Saturday, July 24, 2010

Imitation Is Pure Flattery

In the previous post I mentioned the kinds of ancient portraiture I use in my artistic reconstructions of the faces of the royal mummies. Now I am taking the opportunity to discuss one of them, perhaps the most fortuitous. For some reason it was the custom for the nobles and officials of Egypt to have themselves portrayed with the face of the current monarch--and their wives as well. The down side of this convention is that we have missed knowing what these ladies and gentlemen looked like, themselves. On the other hand, it would happen that the artisans who created these portraits often did not trouble to flatter [or perhaps idealize] the pharaoh as much as they did when executing his own likenesses. Therefore the statues, etc., of the nobles provide very helpful insight into how these kings really appeared. Also, it is often possible to date this art to a certain reign just by studying the features.

Those of us who have studied the faces of the pharaohs at length recognize them when we see them--even spot modern ringers for these defunct Egyptian kings. As you can see the face of Seti I, below, you might be interested in a dyad that I have assigned to his reign. Both husband and wife, while looking a bit different, serve to highlight various aspects of the king's face--his large eyes, flaring nostrils, full lips and rather full cheeks. Compare their faces to that of their master.

Sunday, July 11, 2010

Forensic Method Reconstructions--Hate Them

It's a fad that has been going on for some time now--creating skulls from radiological images of Egyptian mummies, royal or common, and then making so-called "portraits" of these defunct people using the forensic method. This method has certain guidelines for how much "flesh" [be that clay or just while doing a virtual image] goes onto certain parts of the skull. It was always meant to be a "better than nothing" approximation of the appearance of a dead individual in hopes someone might be able to identify him or her from it. And the result always looks pretty lifeless, too, and only marginally accurate. From the forensic method, there is no way to know what the shape of the nose was [except perhaps how high the bridge] or that of the lips or eyes.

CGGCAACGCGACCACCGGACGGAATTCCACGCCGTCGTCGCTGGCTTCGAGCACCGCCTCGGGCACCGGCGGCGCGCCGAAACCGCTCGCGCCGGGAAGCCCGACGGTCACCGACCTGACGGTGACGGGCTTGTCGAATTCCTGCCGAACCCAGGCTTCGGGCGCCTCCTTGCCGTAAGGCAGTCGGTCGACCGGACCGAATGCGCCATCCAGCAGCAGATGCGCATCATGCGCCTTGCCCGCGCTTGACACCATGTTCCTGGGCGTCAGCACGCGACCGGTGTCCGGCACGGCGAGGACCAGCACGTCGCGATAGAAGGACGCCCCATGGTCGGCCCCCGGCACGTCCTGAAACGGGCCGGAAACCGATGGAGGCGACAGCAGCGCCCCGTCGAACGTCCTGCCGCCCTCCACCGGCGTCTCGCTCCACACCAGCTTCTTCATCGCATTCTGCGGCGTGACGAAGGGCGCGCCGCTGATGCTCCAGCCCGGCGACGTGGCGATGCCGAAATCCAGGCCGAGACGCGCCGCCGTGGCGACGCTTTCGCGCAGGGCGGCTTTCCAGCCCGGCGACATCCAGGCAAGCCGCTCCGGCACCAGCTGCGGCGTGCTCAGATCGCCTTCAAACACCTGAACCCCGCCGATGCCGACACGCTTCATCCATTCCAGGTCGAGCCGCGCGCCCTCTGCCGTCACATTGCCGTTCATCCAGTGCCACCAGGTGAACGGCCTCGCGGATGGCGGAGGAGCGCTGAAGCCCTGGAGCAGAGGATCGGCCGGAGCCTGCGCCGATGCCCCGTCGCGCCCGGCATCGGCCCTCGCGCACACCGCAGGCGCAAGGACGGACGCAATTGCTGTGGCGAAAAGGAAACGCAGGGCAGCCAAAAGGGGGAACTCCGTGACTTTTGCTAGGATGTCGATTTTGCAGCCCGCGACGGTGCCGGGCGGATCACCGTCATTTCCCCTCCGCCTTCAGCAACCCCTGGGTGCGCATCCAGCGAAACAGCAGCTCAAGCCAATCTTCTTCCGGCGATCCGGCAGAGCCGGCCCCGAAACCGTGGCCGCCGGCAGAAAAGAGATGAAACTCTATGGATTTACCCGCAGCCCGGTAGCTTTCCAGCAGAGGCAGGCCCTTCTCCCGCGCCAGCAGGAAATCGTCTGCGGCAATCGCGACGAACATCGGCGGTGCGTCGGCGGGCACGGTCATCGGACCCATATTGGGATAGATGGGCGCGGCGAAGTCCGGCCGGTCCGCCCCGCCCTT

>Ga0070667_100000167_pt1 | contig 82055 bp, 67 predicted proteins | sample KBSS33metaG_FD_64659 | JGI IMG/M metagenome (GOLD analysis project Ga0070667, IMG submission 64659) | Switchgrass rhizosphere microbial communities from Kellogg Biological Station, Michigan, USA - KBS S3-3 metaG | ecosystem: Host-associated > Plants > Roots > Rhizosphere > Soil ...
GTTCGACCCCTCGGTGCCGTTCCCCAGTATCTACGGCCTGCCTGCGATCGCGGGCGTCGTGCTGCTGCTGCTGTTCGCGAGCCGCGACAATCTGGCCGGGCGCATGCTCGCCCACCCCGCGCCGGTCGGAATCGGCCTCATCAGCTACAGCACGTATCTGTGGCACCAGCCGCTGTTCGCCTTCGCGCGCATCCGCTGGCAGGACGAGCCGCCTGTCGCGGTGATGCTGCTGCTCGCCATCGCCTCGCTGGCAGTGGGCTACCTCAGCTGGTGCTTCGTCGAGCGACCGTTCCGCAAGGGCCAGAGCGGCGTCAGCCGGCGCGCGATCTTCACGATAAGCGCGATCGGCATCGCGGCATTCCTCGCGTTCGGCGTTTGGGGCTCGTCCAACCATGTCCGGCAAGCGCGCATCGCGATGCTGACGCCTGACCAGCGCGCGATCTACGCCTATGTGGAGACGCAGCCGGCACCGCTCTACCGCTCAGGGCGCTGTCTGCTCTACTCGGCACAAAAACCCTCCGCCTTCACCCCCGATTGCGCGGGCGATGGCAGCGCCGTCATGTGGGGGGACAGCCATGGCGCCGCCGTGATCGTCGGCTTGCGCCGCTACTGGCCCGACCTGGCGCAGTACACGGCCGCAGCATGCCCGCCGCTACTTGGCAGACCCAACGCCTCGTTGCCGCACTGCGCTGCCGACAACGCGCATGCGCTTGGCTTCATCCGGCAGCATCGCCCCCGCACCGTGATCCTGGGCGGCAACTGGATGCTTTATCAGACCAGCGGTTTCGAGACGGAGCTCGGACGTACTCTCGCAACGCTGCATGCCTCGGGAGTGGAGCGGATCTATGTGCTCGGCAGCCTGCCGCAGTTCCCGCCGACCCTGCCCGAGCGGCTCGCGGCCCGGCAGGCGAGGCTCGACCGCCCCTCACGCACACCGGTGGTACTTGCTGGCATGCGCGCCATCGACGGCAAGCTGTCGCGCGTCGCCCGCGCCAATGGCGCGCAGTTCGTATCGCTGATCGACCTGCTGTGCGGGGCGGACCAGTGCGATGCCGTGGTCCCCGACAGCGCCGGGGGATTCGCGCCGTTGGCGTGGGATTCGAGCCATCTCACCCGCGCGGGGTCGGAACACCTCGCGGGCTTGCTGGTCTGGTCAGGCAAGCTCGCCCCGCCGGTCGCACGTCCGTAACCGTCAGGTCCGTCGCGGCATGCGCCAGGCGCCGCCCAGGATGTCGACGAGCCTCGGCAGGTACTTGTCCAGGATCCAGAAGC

One needs only see the results some reconstructors got using the method from a manufactured skull of Tutankhamun without being told who the subject was. None of them looked alike and none resembled ancient portraits of the pharaoh.

I maintain that, without using ancient portraits for guidelines, these reconstructions are simply useless and to pass them off as how the person once looked a travesty. I have done artistic reconstructions of mummies utilizing large photos of the heads and tracing over them in order to obtain the correct dimensions. One of the best ones I have done is of King Seti I. But I also used likenesses of him executed by the artists of his reign. They were crucial in obtaining a pretty accurate and life-like portrait. Judge for yourself and compare my method to the forensic one. The perspective or angle of the face is the same as the photograph of the head of Seti I in the book, "The Royal Mummies" by Prof. Elliot Smith. Obviously, the photographer was crouched down and so the chin is closest to the camera. I didn't bother with royal headgear as the face is magnificent by itself. The head of the mummy is shaved.

Thursday, July 8, 2010

A Beauty of the Cairo Egyptian Museum


Click on images to enlarge them.

At left is one of the most wonderfully executed pieces of sculpture in the Cairo Egyptian Museum. What you see is the wife of Nakhtmin, part of a dyad with her husband, at right. The work was created during the reign of the pharaoh, Ay, and, as was the fashion, the faces of Nakhtmin and his spouse were carved as beautified versions of the features of Ay, himself. That is why, facially, Nakhtmin and the lady appear very much alike, although the face of the female is considerably destroyed. However, placing a sheet of transparent paper over a larger image of the ruined face, I was able to restore it to its former dimensions. The nose is nearly wholly missing, but I was able to realize how it had appeared from the general shape of the one of Nakhtmin. Had it been found intact, this dyad would have been one of the most breath-taking artistic masterpieces in the museum. Actually, it still is.